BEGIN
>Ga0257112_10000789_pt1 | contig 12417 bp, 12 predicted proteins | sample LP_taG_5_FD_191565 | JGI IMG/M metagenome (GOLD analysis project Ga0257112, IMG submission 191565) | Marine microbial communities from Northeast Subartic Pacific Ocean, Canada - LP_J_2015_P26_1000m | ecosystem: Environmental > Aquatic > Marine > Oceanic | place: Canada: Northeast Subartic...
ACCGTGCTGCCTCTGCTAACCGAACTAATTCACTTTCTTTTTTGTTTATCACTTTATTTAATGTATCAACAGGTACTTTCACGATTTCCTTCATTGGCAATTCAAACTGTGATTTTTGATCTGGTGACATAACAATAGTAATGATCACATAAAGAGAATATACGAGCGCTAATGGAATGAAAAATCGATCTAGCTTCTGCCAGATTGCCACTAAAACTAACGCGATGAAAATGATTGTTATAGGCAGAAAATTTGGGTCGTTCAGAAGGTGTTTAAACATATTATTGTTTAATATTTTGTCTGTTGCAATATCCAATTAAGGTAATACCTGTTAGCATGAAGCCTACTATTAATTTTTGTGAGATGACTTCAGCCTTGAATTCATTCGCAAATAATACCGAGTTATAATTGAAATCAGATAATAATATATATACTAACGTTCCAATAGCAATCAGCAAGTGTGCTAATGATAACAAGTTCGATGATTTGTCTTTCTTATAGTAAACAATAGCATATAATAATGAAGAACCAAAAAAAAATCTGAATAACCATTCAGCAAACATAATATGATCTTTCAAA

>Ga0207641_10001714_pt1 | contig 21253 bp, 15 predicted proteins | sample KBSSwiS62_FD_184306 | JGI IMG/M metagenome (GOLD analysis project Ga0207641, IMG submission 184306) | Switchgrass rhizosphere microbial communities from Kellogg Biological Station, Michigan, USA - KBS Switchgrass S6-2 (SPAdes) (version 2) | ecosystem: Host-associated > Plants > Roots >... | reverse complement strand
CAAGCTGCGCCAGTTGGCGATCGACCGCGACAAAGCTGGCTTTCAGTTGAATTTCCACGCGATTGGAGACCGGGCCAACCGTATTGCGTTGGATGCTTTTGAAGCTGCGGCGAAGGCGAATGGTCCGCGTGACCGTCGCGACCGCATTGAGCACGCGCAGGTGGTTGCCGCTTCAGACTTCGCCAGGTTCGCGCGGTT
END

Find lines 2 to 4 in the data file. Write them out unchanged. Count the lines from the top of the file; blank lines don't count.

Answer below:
ACCGTGCTGCCTCTGCTAACCGAACTAATTCACTTTCTTTTTTGTTTATCACTTTATTTAATGTATCAACAGGTACTTTCACGATTTCCTTCATTGGCAATTCAAACTGTGATTTTTGATCTGGTGACATAACAATAGTAATGATCACATAAAGAGAATATACGAGCGCTAATGGAATGAAAAATCGATCTAGCTTCTGCCAGATTGCCACTAAAACTAACGCGATGAAAATGATTGTTATAGGCAGAAAATTTGGGTCGTTCAGAAGGTGTTTAAACATATTATTGTTTAATATTTTGTCTGTTGCAATATCCAATTAAGGTAATACCTGTTAGCATGAAGCCTACTATTAATTTTTGTGAGATGACTTCAGCCTTGAATTCATTCGCAAATAATACCGAGTTATAATTGAAATCAGATAATAATATATATACTAACGTTCCAATAGCAATCAGCAAGTGTGCTAATGATAACAAGTTCGATGATTTGTCTTTCTTATAGTAAACAATAGCATATAATAATGAAGAACCAAAAAAAAATCTGAATAACCATTCAGCAAACATAATATGATCTTTCAAA

>Ga0207641_10001714_pt1 | contig 21253 bp, 15 predicted proteins | sample KBSSwiS62_FD_184306 | JGI IMG/M metagenome (GOLD analysis project Ga0207641, IMG submission 184306) | Switchgrass rhizosphere microbial communities from Kellogg Biological Station, Michigan, USA - KBS Switchgrass S6-2 (SPAdes) (version 2) | ecosystem: Host-associated > Plants > Roots >... | reverse complement strand
CAAGCTGCGCCAGTTGGCGATCGACCGCGACAAAGCTGGCTTTCAGTTGAATTTCCACGCGATTGGAGACCGGGCCAACCGTATTGCGTTGGATGCTTTTGAAGCTGCGGCGAAGGCGAATGGTCCGCGTGACCGTCGCGACCGCATTGAGCACGCGCAGGTGGTTGCCGCTTCAGACTTCGCCAGGTTCGCGCGGTT